• Huge cost over-runs on virtually every project.
  • Unfinished projects which virtually no one can make sense of…
  • A gross burden on our Treasury going forward – The continuing delay in completing the accounts for these State Enterprises shows how difficult it is to work out exactly what the State owes and to whom.”

The authors are talking about Trinidad and Tobago but it sure sounds like Bridgetown to me. Continue reading


Filed under Barbados, Corruption, Crime & Law, Ethics, Political Corruption, Trinidad and Tobago

Barbados Advocate Editorial: Islam, Rastafarianism are “extremist religions”

Bob Marley: Extremist - just like Muslim suicide bombers!

Also: Intolerant, arguing Christians are just like mass-murdering Al Qaeda

Dear BFP and fellow readers,

Have you read the Barbados Advocate ‘editorial’ called “Tolerance the path to peace” ???

What pap. What rubbish. Aside from the pure idiocy of some of the stated “facts” and conclusions, I’d just like to know what the author was smoking and where they got it – because it must be excellent herb!

submitted by “Big Cutter”

Further Reading

BFP will reprint the entire Barbados Advocate editorial here because you know how that paper changes history – but you should still go to the paper’s website to read the full article because it’s only fair. (link above) Continue reading


Filed under Barbados, Religion

Patrick R. Hoyos: Poor Barbados justice system frightens away foreign investors

“Where is the justice?”

Editor’s comment: This article by Patrick Hoyos brilliantly explains what is probably one of the most destructive forces in our society and economy – the inability of our justice system (for a variety of reasons) to deliver justice. Bajans have long known that our highly politicized and under-funded justice system cannot be relied upon, and that “Rule of Law” in Barbados means that those in positions of power can change or ignore the rules and the law without accountability.

The big problem for the elites is that with the advent of the internet, Barbados lost the power to control information. Thus, foreign investors and people who might be thinking about doing business in Barbados now know that business disputes typically take decades to resolve before the Barbados courts. Smart money runs from doing business in such a jurisdiction.

Increasingly international investors and companies are happy to have their money flow through Barbados to other jurisdictions – but invest or do business here? Leave the money here? Now that’s something else.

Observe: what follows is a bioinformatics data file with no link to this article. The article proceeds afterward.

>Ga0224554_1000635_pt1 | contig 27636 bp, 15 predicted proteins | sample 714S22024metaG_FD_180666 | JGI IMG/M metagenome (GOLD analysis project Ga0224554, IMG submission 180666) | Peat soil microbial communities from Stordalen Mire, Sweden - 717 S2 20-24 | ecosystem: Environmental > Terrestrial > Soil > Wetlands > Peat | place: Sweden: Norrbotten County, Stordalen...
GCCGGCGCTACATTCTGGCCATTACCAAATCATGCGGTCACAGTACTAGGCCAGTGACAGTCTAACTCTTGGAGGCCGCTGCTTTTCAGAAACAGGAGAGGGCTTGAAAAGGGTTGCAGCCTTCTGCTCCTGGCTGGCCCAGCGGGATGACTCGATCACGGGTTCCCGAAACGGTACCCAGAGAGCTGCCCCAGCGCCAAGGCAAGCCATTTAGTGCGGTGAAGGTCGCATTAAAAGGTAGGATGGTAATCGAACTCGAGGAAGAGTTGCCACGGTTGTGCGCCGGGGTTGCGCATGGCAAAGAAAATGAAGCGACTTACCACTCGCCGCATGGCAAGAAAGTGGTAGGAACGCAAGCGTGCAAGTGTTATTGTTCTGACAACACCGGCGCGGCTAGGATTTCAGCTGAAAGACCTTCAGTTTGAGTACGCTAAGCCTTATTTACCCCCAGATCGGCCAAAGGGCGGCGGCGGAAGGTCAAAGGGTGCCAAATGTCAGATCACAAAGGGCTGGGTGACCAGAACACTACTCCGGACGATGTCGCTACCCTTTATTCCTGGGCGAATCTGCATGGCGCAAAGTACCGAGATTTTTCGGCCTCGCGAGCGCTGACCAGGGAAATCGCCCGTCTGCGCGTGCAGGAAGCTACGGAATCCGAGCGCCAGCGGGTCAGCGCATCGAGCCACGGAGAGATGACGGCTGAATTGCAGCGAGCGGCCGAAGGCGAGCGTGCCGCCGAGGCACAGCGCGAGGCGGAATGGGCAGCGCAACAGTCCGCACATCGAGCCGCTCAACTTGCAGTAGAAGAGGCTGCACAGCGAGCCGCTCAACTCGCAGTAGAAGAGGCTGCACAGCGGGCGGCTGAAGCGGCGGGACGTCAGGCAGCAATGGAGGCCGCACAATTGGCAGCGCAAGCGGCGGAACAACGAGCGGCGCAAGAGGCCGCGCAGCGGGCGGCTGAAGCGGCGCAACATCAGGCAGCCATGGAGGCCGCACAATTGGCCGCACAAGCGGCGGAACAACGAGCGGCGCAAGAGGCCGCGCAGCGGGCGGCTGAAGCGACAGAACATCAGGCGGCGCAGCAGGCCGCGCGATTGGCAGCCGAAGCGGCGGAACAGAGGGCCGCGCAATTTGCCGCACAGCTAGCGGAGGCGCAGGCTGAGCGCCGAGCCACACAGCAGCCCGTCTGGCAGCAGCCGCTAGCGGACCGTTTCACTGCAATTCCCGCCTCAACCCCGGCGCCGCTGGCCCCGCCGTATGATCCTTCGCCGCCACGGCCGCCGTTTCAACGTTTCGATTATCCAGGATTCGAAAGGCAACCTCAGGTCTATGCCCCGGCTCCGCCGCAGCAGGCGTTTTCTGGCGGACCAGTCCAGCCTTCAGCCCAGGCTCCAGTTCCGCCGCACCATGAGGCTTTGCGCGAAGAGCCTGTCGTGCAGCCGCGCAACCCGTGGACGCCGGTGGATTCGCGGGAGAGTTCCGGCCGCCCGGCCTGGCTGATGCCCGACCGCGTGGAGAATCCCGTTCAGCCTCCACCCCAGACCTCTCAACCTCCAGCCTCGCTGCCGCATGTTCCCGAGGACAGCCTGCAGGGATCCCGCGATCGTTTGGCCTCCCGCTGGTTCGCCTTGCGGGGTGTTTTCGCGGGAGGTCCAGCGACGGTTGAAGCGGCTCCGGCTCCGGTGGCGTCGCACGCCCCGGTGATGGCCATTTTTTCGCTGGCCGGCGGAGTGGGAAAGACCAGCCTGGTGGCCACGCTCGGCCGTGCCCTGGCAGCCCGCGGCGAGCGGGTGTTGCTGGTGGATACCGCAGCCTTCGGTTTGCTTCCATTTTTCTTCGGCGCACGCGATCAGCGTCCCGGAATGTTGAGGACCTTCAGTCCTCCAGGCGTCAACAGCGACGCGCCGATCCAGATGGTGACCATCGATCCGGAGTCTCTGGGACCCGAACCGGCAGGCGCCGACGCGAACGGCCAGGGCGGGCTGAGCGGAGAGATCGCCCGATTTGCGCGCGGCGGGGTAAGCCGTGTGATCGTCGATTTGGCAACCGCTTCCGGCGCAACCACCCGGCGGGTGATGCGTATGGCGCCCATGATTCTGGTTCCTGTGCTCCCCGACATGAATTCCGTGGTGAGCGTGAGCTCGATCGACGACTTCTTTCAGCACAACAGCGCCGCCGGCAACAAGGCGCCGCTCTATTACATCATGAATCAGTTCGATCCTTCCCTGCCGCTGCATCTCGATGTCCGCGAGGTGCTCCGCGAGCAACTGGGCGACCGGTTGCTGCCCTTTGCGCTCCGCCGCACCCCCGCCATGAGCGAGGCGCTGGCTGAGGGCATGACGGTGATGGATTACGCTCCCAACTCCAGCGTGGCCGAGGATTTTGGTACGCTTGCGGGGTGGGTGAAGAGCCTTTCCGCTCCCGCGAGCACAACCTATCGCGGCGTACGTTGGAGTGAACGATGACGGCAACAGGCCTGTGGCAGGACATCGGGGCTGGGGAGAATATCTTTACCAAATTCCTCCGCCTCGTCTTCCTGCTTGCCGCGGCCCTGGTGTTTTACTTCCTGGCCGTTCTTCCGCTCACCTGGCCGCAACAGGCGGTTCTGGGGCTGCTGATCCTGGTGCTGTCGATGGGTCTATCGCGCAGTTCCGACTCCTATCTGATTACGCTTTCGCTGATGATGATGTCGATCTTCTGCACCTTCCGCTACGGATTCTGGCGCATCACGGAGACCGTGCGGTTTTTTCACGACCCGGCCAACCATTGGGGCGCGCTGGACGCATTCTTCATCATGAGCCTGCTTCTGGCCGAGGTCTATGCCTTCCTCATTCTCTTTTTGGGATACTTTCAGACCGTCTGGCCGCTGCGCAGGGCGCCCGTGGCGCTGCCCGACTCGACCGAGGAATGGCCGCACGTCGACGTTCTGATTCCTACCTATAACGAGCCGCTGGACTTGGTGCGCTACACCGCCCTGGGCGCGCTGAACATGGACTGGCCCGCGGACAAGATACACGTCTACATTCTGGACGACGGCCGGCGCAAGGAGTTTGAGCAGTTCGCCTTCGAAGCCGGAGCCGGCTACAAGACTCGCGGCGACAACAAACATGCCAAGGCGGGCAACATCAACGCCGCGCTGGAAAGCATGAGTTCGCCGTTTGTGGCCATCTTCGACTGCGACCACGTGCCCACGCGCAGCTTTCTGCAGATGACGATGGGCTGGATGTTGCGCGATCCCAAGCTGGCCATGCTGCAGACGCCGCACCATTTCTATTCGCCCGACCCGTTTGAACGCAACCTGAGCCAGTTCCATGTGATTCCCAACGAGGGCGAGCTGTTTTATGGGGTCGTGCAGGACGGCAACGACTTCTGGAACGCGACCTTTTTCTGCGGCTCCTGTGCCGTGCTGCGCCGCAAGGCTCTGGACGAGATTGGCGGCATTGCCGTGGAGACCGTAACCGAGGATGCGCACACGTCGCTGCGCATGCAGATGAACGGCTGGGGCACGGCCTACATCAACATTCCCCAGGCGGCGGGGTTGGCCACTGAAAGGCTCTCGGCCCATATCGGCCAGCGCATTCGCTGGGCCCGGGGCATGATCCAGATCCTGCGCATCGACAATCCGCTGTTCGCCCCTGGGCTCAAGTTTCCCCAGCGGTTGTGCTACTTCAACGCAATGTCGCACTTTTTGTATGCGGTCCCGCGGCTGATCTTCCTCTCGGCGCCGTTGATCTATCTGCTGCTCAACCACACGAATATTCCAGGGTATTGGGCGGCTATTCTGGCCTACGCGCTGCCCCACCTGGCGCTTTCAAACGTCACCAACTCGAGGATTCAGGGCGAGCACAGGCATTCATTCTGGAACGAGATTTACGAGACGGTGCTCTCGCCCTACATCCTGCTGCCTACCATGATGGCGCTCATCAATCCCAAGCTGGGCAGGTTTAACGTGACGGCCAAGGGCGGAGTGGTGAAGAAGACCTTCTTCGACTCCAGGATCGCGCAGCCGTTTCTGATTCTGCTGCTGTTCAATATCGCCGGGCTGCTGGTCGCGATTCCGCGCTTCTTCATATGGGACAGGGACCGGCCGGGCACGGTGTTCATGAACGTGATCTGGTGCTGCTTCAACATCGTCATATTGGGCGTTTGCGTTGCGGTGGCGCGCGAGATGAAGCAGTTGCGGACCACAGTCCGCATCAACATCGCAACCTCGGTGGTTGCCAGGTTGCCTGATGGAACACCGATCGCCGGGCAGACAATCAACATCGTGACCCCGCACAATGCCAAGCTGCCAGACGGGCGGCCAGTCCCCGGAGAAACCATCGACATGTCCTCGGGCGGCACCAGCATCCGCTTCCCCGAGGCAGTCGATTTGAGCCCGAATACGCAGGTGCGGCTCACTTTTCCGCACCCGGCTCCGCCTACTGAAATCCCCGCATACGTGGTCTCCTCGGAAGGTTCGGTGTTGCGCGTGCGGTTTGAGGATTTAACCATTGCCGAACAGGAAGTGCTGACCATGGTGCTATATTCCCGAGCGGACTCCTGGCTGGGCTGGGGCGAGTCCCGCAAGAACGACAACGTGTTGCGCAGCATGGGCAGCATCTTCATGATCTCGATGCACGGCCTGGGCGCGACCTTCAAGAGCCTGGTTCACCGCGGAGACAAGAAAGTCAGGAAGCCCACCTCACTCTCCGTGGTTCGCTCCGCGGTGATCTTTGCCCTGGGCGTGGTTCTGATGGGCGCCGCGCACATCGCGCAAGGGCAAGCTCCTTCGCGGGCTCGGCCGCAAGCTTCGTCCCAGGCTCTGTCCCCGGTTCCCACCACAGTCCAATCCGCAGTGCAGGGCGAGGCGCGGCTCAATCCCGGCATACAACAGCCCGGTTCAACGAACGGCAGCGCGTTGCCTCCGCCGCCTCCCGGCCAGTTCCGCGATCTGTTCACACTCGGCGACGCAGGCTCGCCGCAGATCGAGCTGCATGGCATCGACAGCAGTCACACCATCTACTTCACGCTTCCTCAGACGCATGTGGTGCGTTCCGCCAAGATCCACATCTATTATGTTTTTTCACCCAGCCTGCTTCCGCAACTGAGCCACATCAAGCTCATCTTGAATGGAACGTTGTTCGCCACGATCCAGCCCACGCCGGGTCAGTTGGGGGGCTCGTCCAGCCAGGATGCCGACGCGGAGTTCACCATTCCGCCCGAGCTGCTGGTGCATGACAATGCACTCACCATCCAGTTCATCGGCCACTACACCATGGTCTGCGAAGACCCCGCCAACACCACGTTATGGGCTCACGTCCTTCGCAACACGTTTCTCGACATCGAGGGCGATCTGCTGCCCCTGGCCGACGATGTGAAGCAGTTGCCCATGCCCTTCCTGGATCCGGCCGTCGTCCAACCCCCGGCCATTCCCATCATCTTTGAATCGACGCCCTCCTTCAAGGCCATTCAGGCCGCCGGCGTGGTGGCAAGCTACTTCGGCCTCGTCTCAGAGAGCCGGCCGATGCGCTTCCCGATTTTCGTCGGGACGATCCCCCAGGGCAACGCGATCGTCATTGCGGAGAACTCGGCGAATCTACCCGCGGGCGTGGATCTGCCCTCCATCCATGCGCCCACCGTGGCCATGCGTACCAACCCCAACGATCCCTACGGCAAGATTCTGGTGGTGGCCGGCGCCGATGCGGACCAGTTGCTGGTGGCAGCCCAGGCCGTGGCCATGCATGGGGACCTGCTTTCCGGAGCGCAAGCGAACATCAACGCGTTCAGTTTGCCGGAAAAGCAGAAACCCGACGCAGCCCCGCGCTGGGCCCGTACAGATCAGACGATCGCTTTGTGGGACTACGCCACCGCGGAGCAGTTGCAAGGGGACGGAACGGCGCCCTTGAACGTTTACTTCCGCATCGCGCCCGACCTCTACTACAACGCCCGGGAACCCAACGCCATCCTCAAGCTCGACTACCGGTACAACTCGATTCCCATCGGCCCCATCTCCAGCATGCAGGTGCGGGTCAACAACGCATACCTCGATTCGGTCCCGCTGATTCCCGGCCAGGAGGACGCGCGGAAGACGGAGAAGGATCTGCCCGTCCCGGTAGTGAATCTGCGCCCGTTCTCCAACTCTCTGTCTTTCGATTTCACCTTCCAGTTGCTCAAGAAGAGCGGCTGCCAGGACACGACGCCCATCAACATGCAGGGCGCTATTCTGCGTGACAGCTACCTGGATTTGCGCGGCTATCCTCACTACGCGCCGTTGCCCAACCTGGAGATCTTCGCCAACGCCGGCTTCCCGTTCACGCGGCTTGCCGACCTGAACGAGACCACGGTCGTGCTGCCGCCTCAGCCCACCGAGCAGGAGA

We’ve reprinted Patrick’s article here in full, lest someone pressure him to remove it from his own website, but we ask you to read the full article at The Broad Street Journal. If you live, do business or invest in Barbados, you’ll soon find yourself visiting The Broad Street Journal on a daily basis and eagerly anticipating the next article.

A bridge too far

By Patrick R. Hoyos    Published May 24, 2011

It is now three months since I wrote in this space about The Tribunal That Won’t Deliver its Judgment.

Three months since I noted that, despite having to wait three years after winning their case in court to have hearings before the Severance Payments Tribunal to determine the “quantum of severance,” and nearly a year since those hearings had ended, no judgement had yet been delivered.

Three months since I pointed out the frustration felt by all of the plaintiffs that justice for them seemed only to exist on paper but could not find its way into coin of the realm.

Three months since I pointed out that one of the plaintiffs had died without receiving his settlement.

I asked then, “Where is the justice?” Continue reading


Filed under Barbados, Crime & Law, Offshore Investments

Barbados Light and Power delivering RUBBISH electricity

Do we have any power quality standards at all?

Has anyone noticed the electrical RUBBISH coming out of the AC outlet in the wall… or is it just me?

My APS battery backup on the floor is constantly going tick-tock as it compensates for fluctuations in local electricity supply.

Several times a day the supply is so bad/under-current/’noisy’ the computer shuts down!

I looked into the software that communicates with the APS unit on the floor to discover the recorded history:

OVER-Voltage-  NEVER!
Under-Voltage: 35 times.
Electrical ‘noise’ – 193 times.

What a marvelous supply history you have, Barbados Light & Power!

by “P”,

photo of harmful current courtesy of Enetics, used for illustrative purposes only. Not a BL&P chart.



Filed under Barbados, Consumer Issues, Energy